Full of National Parks and fascinating attractions, Tasmania’s South Coast is a free camper’s dream!



We’ve travelled to Tasmania three times, each time we visit we spend atleast two months travelling around and having a wonderful time. Some people think that when you revisit a place, you end up seeing the same things, but we always find new things to see and do – it’s also great to revisit our favourite haunts.

The Freycinet Peninsular is a must do and should probably be one of your first ports of call. We stayed at River and Rocks Camping Reserve, located on an estuary that feeds the Moulting Lagoon Game Reserve. This beautiful place is a destination for migratory birds, as well as being home for home a huge variety of water fowl and wetland birds. Even though River and Rocks is managed by National Parks, it’s still considered a reserve, so your pets are welcome and camping is free! There’s a pit toilet but no showers and camp fires are allowed, but please bring in your own firewood. It’s also within easy travelling distance to Coles Bay and the Freycinet National Park. A visit to the Tourville Lighthouse in the Freycinet National Park is well worth it, with some spectacular views from the boardwalk that leads to the lighthouse. It’s an easy 10 minute walk from the car park and wheelchair friendly. We always love taking a walk to the Wine Glass Bay lookout, there are no boardwalks here, so it’s a little more strenuous but again well worth the extra effort. Depending on your level of fitness it’s about an hour’s walk to the lookout. It’s best to wear some decent walking shoes and bring some water and some snacks to keep the energy up! The most important item to have on your little trek is, of course, a camera. The scenery is spectacular and you’ll kick yourself if you don’t bring one. After a few nights at River and Rocks we called in at the Freycinet Marine Farm on our way South. The Marine Farm is located on the Coles Bay Rd. only a few kilometres from River and Rocks, and sells a range of fresh fish from the humble Mussel to some of the best Crayfish available anywhere. Our budget didn’t quite stretch to crayfish, but a dozen Oysters Kilpatrick for $20 satisfied our taste buds as an appetiser at ‘Happy Hour’ that evening.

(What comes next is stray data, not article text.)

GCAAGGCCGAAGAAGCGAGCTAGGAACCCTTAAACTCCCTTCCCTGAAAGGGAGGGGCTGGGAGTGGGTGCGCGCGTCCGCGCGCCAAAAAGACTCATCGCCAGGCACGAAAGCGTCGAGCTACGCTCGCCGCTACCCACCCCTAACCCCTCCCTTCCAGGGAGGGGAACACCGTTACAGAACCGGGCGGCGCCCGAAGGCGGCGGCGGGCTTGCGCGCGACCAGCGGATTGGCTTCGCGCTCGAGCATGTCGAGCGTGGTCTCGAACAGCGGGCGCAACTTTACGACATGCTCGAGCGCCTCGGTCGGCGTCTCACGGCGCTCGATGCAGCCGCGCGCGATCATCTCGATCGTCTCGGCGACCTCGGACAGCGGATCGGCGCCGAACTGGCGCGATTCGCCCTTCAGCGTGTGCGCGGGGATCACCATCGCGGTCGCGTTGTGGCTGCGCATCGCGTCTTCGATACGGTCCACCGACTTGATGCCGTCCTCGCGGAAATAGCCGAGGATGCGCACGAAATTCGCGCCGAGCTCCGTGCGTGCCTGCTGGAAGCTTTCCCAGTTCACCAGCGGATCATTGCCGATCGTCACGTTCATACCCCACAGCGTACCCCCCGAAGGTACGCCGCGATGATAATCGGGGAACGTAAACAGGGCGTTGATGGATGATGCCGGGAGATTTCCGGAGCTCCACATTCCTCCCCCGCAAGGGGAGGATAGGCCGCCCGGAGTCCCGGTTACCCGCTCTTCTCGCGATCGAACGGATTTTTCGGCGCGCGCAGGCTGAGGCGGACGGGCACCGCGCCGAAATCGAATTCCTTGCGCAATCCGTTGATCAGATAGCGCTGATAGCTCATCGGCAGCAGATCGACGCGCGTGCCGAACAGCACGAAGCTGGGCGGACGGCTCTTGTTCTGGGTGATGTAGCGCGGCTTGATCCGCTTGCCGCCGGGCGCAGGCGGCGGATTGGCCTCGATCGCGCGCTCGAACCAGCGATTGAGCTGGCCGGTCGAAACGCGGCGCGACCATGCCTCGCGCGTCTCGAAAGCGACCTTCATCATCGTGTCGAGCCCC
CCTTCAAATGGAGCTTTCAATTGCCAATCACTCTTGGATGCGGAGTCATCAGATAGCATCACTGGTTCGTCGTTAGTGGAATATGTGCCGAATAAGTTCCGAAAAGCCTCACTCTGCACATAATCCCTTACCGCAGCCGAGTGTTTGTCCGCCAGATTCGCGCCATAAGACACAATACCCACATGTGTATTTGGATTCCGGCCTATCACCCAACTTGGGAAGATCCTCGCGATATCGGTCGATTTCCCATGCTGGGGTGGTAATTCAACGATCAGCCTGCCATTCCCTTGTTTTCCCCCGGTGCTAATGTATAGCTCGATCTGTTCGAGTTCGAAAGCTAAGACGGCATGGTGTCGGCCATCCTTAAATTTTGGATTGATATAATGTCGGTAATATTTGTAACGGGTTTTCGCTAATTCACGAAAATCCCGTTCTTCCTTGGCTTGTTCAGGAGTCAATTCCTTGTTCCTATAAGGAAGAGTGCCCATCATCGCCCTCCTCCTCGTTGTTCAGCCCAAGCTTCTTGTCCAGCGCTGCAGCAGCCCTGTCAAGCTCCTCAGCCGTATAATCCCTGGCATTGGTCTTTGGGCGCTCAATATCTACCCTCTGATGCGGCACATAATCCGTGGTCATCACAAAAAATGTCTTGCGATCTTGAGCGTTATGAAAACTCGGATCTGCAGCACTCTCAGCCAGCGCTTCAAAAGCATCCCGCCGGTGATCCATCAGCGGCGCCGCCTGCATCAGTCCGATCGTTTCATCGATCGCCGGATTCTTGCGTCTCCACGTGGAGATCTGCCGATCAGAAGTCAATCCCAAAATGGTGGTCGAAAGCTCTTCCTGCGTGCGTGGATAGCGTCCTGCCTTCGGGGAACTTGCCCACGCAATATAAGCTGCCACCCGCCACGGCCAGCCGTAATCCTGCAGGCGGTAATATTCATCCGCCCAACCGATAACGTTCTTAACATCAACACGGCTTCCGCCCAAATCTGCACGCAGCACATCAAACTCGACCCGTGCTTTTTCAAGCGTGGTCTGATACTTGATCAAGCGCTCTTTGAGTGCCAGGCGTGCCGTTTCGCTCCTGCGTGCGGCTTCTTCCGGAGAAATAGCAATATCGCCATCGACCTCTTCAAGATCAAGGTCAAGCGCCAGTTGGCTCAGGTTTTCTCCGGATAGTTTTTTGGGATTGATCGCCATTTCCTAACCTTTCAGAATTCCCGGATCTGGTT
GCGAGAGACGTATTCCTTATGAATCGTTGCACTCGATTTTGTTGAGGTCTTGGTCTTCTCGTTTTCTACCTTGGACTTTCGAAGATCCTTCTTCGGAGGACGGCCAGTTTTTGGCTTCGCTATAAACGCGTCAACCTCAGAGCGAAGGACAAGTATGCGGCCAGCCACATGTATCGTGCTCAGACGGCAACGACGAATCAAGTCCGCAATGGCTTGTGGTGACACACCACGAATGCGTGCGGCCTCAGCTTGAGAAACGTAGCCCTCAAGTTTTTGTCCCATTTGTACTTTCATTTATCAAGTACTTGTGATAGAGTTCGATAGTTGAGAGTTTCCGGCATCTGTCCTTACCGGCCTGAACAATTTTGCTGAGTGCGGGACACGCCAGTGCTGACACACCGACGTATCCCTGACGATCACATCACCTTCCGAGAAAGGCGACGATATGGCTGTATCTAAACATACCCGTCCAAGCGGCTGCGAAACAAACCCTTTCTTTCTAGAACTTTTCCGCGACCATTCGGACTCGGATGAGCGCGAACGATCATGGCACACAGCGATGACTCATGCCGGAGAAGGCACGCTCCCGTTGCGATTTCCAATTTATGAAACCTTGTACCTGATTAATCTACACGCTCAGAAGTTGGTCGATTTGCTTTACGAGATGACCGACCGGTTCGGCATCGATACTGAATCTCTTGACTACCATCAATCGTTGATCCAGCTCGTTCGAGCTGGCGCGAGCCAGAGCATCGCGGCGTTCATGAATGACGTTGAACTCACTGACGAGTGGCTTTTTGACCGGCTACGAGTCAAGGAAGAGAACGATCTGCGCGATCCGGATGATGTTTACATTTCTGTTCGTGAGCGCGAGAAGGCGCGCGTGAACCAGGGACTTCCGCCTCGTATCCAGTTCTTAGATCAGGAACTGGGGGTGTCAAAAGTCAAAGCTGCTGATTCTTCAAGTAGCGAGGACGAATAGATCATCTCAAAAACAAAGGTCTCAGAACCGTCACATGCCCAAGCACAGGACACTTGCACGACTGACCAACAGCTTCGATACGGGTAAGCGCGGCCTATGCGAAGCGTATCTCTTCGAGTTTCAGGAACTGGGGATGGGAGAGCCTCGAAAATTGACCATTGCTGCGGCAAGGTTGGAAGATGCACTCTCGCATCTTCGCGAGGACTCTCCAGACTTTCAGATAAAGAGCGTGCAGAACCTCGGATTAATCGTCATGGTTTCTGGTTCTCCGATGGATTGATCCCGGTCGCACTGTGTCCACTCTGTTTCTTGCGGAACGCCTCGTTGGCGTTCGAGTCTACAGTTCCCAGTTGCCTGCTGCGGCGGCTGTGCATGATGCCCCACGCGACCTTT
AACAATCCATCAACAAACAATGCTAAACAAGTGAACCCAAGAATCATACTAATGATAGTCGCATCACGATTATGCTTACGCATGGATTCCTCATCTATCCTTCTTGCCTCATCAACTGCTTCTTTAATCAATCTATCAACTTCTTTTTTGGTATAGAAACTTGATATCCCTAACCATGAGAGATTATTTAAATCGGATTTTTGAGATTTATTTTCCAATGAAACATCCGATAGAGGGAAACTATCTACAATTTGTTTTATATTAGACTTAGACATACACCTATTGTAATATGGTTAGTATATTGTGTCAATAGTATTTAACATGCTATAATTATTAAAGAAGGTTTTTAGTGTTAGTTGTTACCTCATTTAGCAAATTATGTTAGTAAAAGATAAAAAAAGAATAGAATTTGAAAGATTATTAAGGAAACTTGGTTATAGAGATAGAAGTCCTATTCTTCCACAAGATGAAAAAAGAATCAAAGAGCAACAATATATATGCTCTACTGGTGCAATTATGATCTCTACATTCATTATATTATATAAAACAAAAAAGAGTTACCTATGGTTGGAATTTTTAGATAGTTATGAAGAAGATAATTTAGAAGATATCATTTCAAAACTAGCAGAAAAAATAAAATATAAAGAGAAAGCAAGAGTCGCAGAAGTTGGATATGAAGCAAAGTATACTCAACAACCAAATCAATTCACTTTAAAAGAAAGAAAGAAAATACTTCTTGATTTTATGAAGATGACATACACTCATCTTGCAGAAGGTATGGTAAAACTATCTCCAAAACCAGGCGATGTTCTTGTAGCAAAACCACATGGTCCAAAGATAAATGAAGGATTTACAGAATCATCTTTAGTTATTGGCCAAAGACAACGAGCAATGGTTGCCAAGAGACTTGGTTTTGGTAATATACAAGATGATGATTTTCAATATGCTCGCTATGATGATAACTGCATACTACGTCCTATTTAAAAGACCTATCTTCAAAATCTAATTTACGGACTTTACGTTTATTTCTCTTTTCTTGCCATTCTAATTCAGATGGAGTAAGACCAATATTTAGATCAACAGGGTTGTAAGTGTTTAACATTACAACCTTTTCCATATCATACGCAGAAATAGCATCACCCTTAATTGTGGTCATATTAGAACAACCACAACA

Next stop was Triabunna, which is the jumping off point for Maria Island. The only access is via a 40 minute ferry ride, as the island is pedestrian and bike only. You can take your own bicycles ($10 per bike), or hire them from the ferry operators. Hire charges are $25 each per day plus your ferry ticket, which is $35 each for return, or you can do a Cruise and Walk for $90 each. This is a great way to explore, as the cruise takes you around the island followed by free time for a little exploring on foot. You will also need to take your own food, as there are no shops, so make sure you have prepared a lunch or ordered a lunch pack with the ferry company. Back at Triabunna there is a caravan park that offers all the usual benefits of a caravan park, but if you’re set up for free camping, a small donation at the Spring Bay Hotel will get you an excellent spot at the free camp behind the local hotel. Centrally located near the public toilets and the Triabunna Visitor Centre, The Spring Bay Hotel free camp is spacious and green and
pets are welcome. After setting up your camp behind the pub, pop round to the front and you will find The Fish Van, which serves, in our opinion, the best fish and chips in the state, maybe even Australia.


Leaving Triabunna it was south again, stopping for a couple of nights next to the Dunalley Hotel up on the hill. Next to the pub there’s approximately two acres and again for a small donation you can camp there and use Dunalley as your base. It’s an easy drive down the Tasman Peninsular from here and a whole lot more of exploring, it’s also an excellent place for resupply. We topped up with food and fuel, as we often do in small communities, as a way of repaying their hospitality. In January 2013 Dunalley suffered badly with bush fires losing 65 buildings in the town. However, the damage is hardly evident now except for the obvious new growth in the surrounding country. From Dunalley it’s an easy drive up to Sorell and our next base for a day or two. Our camp site this time was a council maintained camping area with water available and a dump point, but no power. We were under the impression that we needed to be self-contained, but a check with the visiting council staff said it was ok to collect the grey water and dispose of it at the dump point also on site. From here we visited the Bonorong Wildlife Centre where a guided tour, for $22.50, filled in a few of the blanks on some of our native wildlife, namely the Wombat, Tassie Devil, Kangaroos and Wallabies.